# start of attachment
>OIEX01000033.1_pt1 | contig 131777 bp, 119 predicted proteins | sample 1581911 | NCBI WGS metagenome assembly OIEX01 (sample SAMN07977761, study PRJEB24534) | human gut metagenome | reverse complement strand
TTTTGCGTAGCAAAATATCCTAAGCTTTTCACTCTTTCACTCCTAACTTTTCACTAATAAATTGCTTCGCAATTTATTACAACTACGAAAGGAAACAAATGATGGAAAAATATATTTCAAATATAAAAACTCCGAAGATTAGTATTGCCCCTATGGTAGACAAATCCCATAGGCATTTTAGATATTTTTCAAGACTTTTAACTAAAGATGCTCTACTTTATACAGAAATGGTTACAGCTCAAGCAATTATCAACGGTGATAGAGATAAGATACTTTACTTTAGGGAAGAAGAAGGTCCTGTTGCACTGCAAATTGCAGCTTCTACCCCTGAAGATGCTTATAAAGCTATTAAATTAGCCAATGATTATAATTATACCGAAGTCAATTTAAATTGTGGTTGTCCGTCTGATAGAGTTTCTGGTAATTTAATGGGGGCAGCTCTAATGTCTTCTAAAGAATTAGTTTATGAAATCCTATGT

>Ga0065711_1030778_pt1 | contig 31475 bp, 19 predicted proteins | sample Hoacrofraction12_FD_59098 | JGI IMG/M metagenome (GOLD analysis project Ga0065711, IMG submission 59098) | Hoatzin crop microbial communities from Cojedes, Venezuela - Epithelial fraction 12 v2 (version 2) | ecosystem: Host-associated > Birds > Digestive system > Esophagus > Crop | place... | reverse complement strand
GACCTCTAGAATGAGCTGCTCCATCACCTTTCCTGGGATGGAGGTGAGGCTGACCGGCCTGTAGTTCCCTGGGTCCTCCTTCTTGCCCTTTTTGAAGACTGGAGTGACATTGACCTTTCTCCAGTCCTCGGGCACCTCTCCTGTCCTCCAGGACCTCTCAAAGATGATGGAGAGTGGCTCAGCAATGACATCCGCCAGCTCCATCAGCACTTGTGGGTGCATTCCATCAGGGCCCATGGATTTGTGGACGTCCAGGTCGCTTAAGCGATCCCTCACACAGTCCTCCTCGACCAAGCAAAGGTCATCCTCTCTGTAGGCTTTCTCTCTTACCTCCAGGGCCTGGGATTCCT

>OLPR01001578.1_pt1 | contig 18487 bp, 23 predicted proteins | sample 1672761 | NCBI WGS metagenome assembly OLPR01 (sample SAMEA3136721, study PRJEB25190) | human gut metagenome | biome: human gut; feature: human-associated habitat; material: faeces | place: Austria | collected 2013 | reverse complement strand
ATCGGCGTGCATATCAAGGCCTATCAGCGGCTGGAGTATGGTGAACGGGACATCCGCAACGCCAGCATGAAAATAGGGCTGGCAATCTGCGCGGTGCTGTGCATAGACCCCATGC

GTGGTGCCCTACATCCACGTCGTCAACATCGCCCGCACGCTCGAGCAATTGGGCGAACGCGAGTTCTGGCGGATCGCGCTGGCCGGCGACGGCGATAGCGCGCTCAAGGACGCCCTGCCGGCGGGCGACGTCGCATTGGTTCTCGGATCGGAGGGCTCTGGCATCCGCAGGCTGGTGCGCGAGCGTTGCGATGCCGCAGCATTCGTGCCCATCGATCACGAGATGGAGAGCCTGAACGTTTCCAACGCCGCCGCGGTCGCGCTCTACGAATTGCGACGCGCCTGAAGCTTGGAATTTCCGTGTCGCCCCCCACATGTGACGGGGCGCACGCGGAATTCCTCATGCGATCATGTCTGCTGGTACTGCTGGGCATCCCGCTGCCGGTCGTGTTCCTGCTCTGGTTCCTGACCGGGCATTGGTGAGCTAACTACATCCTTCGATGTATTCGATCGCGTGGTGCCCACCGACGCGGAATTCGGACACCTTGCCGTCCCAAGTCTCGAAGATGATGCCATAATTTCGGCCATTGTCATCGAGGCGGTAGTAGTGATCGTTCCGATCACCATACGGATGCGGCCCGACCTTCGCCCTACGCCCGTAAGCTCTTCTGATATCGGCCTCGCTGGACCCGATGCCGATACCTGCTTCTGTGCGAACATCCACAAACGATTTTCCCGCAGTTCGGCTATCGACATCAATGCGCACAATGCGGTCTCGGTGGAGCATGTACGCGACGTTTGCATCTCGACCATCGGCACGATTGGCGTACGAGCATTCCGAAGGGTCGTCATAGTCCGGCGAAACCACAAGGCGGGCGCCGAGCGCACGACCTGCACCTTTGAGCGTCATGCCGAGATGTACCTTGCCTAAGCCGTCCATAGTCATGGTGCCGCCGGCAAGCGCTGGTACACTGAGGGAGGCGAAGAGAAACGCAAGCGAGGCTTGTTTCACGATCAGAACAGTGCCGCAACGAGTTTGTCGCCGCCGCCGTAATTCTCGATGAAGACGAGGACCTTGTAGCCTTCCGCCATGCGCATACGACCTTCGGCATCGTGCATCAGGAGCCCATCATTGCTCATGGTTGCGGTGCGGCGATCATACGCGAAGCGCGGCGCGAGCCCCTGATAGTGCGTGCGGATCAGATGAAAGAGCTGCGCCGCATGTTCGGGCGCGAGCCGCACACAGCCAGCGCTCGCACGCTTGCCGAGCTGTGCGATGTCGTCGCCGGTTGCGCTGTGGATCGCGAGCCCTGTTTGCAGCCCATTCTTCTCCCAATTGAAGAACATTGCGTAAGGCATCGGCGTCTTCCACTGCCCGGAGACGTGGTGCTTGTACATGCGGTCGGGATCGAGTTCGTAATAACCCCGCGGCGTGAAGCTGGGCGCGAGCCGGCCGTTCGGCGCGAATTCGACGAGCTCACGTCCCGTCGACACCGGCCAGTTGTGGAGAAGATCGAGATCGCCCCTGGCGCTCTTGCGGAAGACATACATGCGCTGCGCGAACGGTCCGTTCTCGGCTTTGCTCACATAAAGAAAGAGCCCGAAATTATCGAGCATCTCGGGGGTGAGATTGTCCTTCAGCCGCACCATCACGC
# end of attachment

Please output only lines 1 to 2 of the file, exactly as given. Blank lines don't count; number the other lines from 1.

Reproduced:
>OIEX01000033.1_pt1 | contig 131777 bp, 119 predicted proteins | sample 1581911 | NCBI WGS metagenome assembly OIEX01 (sample SAMN07977761, study PRJEB24534) | human gut metagenome | reverse complement strand
TTTTGCGTAGCAAAATATCCTAAGCTTTTCACTCTTTCACTCCTAACTTTTCACTAATAAATTGCTTCGCAATTTATTACAACTACGAAAGGAAACAAATGATGGAAAAATATATTTCAAATATAAAAACTCCGAAGATTAGTATTGCCCCTATGGTAGACAAATCCCATAGGCATTTTAGATATTTTTCAAGACTTTTAACTAAAGATGCTCTACTTTATACAGAAATGGTTACAGCTCAAGCAATTATCAACGGTGATAGAGATAAGATACTTTACTTTAGGGAAGAAGAAGGTCCTGTTGCACTGCAAATTGCAGCTTCTACCCCTGAAGATGCTTATAAAGCTATTAAATTAGCCAATGATTATAATTATACCGAAGTCAATTTAAATTGTGGTTGTCCGTCTGATAGAGTTTCTGGTAATTTAATGGGGGCAGCTCTAATGTCTTCTAAAGAATTAGTTTATGAAATCCTATGT